I Know What You Did in the Shower - Are Connected Home Devices Compromising Our Personal Privacy? (Workshop)
About This Workshop
'James Andrew Bates was charged with first-degree murder after a man named Victor Collins was found dead in Bates' hot tub in November 2015. Bates owned a few connected devices, including a Nest thermostat, a Honeywell alarm system, and an Amazon Echo. During the course of their investigation, police issued a warrant to Amazon requesting data in the form of audio recordings, transcribed records, and other text records from Bates' Echo. The police also sought more personal information on Bates, including his subscriber information, and his purchase and billing history.' -- Police want an Echo's data to prove a murder case, but how much does it really know? (The Verge)
From in-home voice assistants like Amazon Echo and Google Home, to appliances like toasters that text you and refrigerators that record your eating habits, we are increasingly relying on internet-connected devices in our homes. They afford us a convenience we only dreamed of watching The Jetsons when we were kids. And when it comes to voice assistants like the Echo and Google Home, these devices are not only entertaining, they can even seem like a trusted member of the family.
But one of the biggest risks of these Internet of Things devices (with over 6 billion IoT devices currently running), is that they are always listening to us and storing data about our personal preferences and transactions. Who has access to all of our data that records everything we are saying and doing in our homes? And, in the case of a crime, like the James Andrew Bates homicide above, can law enforcement agencies legally obtain our home devices and use our private information stored on these devices in a court of law?
Law enforcement illegally obtaining our data through our home connected devices is one thing, hackers using our devices to take down the internet is another (Hackers used 'smart' home devices to carry out Dyn cyberattack). In October two distributed denial of service attacks (DDoS) took down a large portion of the internet, preventing people from accessing numerous large websites and services, including Twitter, Spotify and Paypal. How did the hackers do it? They used malware to infect and influence IoT devices in our homes such as televisions, coffeemakers, routers, webcams and other devices connected to the internet!
Join us for this special, interactive workshop, with guest presenter Blake Shalem (Co-Founder and Chief Operating Officer, Gotham Security), as we explore the hot-button topic of connected device security and data privacy in our homes and beyond.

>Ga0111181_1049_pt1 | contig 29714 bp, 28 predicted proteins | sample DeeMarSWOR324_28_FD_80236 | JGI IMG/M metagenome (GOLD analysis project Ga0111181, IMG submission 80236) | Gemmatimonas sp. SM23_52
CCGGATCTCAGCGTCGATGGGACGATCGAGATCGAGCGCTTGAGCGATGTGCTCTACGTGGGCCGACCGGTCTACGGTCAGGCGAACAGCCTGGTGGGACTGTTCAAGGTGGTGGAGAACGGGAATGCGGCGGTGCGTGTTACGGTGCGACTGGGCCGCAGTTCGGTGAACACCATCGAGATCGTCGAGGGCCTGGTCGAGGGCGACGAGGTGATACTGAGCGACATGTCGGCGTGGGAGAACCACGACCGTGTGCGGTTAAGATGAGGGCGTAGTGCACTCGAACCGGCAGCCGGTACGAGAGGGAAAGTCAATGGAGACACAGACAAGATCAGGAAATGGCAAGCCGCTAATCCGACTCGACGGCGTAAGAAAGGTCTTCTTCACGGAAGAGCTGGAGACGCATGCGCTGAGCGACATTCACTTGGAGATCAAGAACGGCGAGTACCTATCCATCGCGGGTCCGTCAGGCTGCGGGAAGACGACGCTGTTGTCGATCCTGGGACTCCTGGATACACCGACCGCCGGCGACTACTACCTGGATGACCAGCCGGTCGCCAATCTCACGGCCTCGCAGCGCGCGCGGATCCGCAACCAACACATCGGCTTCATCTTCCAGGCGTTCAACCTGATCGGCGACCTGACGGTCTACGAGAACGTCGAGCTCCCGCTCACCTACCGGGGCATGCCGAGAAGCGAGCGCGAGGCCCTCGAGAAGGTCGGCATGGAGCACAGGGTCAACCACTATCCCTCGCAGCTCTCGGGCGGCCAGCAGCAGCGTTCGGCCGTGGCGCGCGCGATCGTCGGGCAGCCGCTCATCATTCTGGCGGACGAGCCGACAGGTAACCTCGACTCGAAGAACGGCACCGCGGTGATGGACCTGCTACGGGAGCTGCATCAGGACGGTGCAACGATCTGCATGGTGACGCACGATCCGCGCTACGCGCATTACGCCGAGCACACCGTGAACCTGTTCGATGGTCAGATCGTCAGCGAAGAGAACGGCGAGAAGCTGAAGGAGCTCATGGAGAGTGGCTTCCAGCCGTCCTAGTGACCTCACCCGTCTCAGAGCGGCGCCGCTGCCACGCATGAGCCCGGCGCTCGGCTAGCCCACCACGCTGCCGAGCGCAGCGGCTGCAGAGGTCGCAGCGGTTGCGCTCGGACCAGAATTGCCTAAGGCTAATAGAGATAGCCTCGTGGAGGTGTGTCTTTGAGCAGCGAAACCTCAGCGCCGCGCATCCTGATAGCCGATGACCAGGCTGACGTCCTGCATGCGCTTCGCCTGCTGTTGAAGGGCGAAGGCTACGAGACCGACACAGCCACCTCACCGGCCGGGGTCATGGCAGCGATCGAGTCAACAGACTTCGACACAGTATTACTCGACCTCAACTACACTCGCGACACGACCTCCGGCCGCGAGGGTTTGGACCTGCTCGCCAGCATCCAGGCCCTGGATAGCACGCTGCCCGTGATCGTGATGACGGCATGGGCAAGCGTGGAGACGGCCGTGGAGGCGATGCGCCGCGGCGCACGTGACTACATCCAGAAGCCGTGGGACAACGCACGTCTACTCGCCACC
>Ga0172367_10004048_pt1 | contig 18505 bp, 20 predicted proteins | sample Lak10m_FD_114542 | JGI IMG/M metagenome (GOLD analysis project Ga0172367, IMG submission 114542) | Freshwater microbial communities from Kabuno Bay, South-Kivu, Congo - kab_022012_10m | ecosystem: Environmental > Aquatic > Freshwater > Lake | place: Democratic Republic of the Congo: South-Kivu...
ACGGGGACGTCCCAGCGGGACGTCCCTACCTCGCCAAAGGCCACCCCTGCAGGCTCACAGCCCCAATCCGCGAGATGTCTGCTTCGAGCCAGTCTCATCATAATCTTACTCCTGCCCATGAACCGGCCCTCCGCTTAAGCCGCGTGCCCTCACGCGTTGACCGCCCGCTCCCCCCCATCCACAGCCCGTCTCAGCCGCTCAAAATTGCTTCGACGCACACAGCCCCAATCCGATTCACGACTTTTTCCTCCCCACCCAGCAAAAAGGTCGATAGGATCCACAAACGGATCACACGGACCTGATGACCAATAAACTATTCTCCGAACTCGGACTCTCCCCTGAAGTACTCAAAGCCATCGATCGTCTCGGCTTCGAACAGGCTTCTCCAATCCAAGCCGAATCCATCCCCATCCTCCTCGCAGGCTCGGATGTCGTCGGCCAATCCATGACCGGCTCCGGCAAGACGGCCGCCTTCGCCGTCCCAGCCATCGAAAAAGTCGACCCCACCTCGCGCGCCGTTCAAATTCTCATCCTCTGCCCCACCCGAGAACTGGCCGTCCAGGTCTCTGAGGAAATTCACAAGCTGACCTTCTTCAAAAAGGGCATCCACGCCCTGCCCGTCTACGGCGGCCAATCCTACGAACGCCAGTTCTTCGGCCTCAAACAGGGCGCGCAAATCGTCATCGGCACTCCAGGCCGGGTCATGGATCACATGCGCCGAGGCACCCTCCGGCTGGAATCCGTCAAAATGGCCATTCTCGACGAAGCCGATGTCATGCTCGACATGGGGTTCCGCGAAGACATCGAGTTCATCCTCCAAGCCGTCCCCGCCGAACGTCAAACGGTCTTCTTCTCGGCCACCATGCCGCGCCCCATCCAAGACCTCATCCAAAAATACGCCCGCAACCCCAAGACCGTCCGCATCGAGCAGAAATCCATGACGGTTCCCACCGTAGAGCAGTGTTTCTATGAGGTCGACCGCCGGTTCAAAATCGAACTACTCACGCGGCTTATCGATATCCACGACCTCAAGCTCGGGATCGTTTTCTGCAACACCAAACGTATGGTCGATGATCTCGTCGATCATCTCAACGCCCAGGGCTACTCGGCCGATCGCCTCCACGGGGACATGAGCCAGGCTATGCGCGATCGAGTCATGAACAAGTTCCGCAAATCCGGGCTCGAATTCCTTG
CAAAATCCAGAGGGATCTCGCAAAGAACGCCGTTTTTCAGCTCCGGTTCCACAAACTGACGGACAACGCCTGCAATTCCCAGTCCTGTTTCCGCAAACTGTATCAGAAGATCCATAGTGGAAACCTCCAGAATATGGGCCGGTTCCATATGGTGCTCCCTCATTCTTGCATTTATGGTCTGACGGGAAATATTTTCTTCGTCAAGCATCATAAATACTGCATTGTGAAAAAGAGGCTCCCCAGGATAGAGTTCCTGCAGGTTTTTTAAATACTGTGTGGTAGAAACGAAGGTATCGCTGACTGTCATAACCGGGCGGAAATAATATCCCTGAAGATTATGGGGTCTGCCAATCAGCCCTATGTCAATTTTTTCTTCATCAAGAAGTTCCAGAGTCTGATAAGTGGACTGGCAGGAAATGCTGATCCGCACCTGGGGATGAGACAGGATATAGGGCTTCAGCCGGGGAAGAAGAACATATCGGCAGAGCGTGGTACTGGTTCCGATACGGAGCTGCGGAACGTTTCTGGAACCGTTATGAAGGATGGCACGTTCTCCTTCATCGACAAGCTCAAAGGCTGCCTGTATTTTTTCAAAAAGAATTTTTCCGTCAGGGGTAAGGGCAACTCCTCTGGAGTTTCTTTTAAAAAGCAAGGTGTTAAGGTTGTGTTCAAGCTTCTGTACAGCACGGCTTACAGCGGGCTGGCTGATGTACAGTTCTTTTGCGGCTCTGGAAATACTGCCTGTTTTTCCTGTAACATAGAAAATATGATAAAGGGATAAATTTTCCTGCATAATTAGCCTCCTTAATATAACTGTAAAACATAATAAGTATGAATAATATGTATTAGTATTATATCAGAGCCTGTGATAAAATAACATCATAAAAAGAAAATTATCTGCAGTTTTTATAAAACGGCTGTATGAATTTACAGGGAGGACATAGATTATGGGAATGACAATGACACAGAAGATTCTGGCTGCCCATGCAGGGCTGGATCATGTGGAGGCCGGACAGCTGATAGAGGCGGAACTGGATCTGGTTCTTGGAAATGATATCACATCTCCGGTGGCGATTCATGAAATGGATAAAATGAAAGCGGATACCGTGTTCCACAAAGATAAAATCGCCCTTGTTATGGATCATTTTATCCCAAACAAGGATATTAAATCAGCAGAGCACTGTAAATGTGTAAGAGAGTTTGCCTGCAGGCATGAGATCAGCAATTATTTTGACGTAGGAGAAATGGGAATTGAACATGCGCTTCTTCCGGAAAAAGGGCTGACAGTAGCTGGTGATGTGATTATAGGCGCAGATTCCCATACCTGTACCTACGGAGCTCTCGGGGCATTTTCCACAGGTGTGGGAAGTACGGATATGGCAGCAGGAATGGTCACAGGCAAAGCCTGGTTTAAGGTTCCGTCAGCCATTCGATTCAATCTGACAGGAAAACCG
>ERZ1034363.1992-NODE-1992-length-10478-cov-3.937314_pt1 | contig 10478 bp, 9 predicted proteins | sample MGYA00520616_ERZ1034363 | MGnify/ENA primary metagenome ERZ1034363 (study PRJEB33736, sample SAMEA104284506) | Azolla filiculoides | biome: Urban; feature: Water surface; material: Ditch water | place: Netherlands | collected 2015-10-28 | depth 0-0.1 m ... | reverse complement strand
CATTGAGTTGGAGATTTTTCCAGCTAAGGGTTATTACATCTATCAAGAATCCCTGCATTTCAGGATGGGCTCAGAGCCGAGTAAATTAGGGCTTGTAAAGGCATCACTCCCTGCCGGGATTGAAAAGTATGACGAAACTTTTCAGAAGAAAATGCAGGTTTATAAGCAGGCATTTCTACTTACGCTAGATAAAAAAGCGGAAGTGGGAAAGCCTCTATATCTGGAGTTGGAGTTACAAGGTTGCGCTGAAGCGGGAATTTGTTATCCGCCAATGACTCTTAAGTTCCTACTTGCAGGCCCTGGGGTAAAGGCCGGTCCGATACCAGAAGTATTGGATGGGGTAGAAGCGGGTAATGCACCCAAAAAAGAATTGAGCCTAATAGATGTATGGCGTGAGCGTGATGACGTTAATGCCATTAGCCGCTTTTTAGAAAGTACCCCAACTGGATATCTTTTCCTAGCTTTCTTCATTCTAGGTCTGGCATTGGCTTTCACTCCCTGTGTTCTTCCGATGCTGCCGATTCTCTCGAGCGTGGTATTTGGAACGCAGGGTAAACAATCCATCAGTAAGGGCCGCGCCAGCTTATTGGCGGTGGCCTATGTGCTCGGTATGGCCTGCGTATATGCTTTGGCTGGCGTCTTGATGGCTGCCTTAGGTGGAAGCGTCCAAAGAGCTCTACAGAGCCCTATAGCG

Gain an understanding of the challenges facing our society as we embrace connected devices in our home and how tech companies, the government, and law enforcement agencies are tackling the complicated issues surrounding gaining access to our private, in-home data and protecting our data. Through an interactive, group exercise, explore some of the most compelling problems and ideas in IoT cybersecurity and offer your own perspective and solutions.
This is a non-technical workshop meant for anyone: marketers, advertisers, developers, product managers, investors, data analysts, students, policy wonks -- all are welcome!
- How are big tech companies like Amazon, Apple, Google and Microsoft handling these issues?
- What are their policies for storing and releasing our private data?
- What exactly are these devices recording and who is listening to us?
- And, as we become even more connected to devices in the future (with experts predicting the number of connected devices could reach 20 billion by 2020) and how can we ensure that the government protects our rights to privacy?
- How can we protect ourselves when using these devices?
Blake Shalem,Co-Founder and Chief Operating Officer, Gotham Security
Blake is Gotham Security's Co-Founder and Chief Operating Officer, which means her job is to keep the company running smoothly, and make sure everyone on the team is happy, organized and working to their fullest potential. She's also responsible for ensuring our clients are thrilled with our services and their experience working with us…even if that means taking them out for the occasional happy hour beer or martini.
With more than ten years of experience in security, account and project management, Blake is an expert in obtaining and growing key accounts in the finance, health care, legal and MSP verticals.
Prior to joining Gotham Security, she served as the director of sales at TopPatch, Inc. She's also held account and security sales management positions at Computer Network Solutions, CGAtlantic, Citigroup Smith Barney and Smith Barney.
When she's not helping protect our clients from cyber crime, you can find Blake perfecting her yoga, Pilates and meditation skills, or adding stamps to her passport.
Phi Services works with clients in a variety of contexts to create a culture of collaboration through adopting and extending the use of collaborative technologies.
We are committed to people working together, contributing in real time without boundaries. For more information, please contact Phi Services at Span@Phi-Services.com or visit Phi-Services.com.